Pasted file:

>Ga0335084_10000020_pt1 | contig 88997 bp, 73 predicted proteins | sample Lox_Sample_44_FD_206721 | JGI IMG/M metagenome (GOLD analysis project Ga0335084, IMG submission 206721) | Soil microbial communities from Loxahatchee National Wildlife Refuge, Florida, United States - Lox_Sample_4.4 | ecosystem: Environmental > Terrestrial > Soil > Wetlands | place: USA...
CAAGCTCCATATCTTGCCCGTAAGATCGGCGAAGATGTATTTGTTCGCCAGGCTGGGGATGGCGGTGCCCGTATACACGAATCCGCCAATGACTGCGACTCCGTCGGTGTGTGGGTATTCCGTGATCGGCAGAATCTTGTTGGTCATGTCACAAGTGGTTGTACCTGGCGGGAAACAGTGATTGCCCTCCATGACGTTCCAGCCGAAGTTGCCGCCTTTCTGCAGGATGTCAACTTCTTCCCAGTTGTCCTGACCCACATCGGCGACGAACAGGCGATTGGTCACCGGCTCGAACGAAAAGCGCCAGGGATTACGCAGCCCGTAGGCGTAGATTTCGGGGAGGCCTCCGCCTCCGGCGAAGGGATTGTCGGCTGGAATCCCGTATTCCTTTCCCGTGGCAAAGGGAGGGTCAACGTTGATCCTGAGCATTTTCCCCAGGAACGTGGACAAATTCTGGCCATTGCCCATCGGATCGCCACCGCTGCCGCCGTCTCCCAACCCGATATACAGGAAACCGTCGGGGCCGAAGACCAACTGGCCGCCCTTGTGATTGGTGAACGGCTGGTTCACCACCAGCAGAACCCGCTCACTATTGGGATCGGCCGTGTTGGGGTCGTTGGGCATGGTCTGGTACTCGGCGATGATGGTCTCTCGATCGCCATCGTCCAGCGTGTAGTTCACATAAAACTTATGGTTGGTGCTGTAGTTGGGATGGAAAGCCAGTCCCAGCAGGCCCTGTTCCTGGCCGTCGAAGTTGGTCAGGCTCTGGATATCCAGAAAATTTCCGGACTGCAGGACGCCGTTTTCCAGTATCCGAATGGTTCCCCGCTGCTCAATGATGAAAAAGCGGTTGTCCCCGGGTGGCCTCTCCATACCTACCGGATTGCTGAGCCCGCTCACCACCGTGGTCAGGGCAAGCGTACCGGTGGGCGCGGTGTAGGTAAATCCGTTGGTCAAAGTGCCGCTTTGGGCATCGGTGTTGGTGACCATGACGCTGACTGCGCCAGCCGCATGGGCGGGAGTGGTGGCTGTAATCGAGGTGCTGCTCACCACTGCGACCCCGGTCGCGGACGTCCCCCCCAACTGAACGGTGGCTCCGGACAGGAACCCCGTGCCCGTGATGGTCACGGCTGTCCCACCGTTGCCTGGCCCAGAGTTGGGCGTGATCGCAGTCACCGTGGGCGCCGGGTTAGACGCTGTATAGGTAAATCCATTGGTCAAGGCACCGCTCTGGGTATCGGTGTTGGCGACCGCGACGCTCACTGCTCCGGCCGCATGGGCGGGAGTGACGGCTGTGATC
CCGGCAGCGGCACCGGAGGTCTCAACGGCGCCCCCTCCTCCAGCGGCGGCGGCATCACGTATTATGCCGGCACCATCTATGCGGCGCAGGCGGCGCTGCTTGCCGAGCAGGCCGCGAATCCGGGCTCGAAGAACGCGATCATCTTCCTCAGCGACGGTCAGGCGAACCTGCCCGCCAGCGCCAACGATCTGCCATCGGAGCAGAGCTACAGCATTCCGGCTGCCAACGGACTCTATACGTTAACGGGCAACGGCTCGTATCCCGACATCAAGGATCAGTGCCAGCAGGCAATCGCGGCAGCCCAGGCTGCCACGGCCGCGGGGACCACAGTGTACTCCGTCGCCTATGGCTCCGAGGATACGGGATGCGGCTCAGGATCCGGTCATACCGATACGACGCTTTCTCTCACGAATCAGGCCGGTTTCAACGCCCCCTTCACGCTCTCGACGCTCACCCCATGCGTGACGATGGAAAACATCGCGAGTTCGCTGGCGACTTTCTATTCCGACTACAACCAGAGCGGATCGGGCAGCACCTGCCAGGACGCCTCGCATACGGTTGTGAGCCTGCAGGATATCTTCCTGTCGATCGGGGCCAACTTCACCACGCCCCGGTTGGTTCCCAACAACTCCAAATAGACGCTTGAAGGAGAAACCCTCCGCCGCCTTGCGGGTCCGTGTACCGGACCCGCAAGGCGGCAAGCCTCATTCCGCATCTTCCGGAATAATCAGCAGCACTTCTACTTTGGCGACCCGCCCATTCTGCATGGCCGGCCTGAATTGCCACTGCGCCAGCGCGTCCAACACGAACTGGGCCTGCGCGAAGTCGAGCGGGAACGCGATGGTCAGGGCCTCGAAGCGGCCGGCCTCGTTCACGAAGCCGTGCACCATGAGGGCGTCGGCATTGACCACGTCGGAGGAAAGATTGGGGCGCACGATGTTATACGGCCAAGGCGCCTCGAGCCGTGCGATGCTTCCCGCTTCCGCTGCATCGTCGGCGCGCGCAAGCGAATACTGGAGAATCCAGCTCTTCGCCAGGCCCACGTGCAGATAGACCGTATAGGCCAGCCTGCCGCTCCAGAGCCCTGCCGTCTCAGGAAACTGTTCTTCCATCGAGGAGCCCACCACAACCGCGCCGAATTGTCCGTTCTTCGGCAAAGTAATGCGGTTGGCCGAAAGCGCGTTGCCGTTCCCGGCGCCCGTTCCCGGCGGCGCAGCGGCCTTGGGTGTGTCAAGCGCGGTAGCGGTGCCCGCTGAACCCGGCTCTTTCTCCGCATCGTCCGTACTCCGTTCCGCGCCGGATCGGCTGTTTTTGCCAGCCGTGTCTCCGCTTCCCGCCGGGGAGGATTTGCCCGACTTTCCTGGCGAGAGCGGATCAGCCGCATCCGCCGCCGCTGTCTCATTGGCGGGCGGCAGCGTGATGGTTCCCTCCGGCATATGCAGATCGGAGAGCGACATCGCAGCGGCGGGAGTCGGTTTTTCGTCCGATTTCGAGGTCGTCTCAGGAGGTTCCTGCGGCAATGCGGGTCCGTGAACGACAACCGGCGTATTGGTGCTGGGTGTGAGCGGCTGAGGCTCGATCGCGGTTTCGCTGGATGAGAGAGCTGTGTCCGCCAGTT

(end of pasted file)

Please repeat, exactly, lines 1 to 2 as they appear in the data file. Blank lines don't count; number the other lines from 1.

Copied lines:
>Ga0335084_10000020_pt1 | contig 88997 bp, 73 predicted proteins | sample Lox_Sample_44_FD_206721 | JGI IMG/M metagenome (GOLD analysis project Ga0335084, IMG submission 206721) | Soil microbial communities from Loxahatchee National Wildlife Refuge, Florida, United States - Lox_Sample_4.4 | ecosystem: Environmental > Terrestrial > Soil > Wetlands | place: USA...
CAAGCTCCATATCTTGCCCGTAAGATCGGCGAAGATGTATTTGTTCGCCAGGCTGGGGATGGCGGTGCCCGTATACACGAATCCGCCAATGACTGCGACTCCGTCGGTGTGTGGGTATTCCGTGATCGGCAGAATCTTGTTGGTCATGTCACAAGTGGTTGTACCTGGCGGGAAACAGTGATTGCCCTCCATGACGTTCCAGCCGAAGTTGCCGCCTTTCTGCAGGATGTCAACTTCTTCCCAGTTGTCCTGACCCACATCGGCGACGAACAGGCGATTGGTCACCGGCTCGAACGAAAAGCGCCAGGGATTACGCAGCCCGTAGGCGTAGATTTCGGGGAGGCCTCCGCCTCCGGCGAAGGGATTGTCGGCTGGAATCCCGTATTCCTTTCCCGTGGCAAAGGGAGGGTCAACGTTGATCCTGAGCATTTTCCCCAGGAACGTGGACAAATTCTGGCCATTGCCCATCGGATCGCCACCGCTGCCGCCGTCTCCCAACCCGATATACAGGAAACCGTCGGGGCCGAAGACCAACTGGCCGCCCTTGTGATTGGTGAACGGCTGGTTCACCACCAGCAGAACCCGCTCACTATTGGGATCGGCCGTGTTGGGGTCGTTGGGCATGGTCTGGTACTCGGCGATGATGGTCTCTCGATCGCCATCGTCCAGCGTGTAGTTCACATAAAACTTATGGTTGGTGCTGTAGTTGGGATGGAAAGCCAGTCCCAGCAGGCCCTGTTCCTGGCCGTCGAAGTTGGTCAGGCTCTGGATATCCAGAAAATTTCCGGACTGCAGGACGCCGTTTTCCAGTATCCGAATGGTTCCCCGCTGCTCAATGATGAAAAAGCGGTTGTCCCCGGGTGGCCTCTCCATACCTACCGGATTGCTGAGCCCGCTCACCACCGTGGTCAGGGCAAGCGTACCGGTGGGCGCGGTGTAGGTAAATCCGTTGGTCAAAGTGCCGCTTTGGGCATCGGTGTTGGTGACCATGACGCTGACTGCGCCAGCCGCATGGGCGGGAGTGGTGGCTGTAATCGAGGTGCTGCTCACCACTGCGACCCCGGTCGCGGACGTCCCCCCCAACTGAACGGTGGCTCCGGACAGGAACCCCGTGCCCGTGATGGTCACGGCTGTCCCACCGTTGCCTGGCCCAGAGTTGGGCGTGATCGCAGTCACCGTGGGCGCCGGGTTAGACGCTGTATAGGTAAATCCATTGGTCAAGGCACCGCTCTGGGTATCGGTGTTGGCGACCGCGACGCTCACTGCTCCGGCCGCATGGGCGGGAGTGACGGCTGTGATC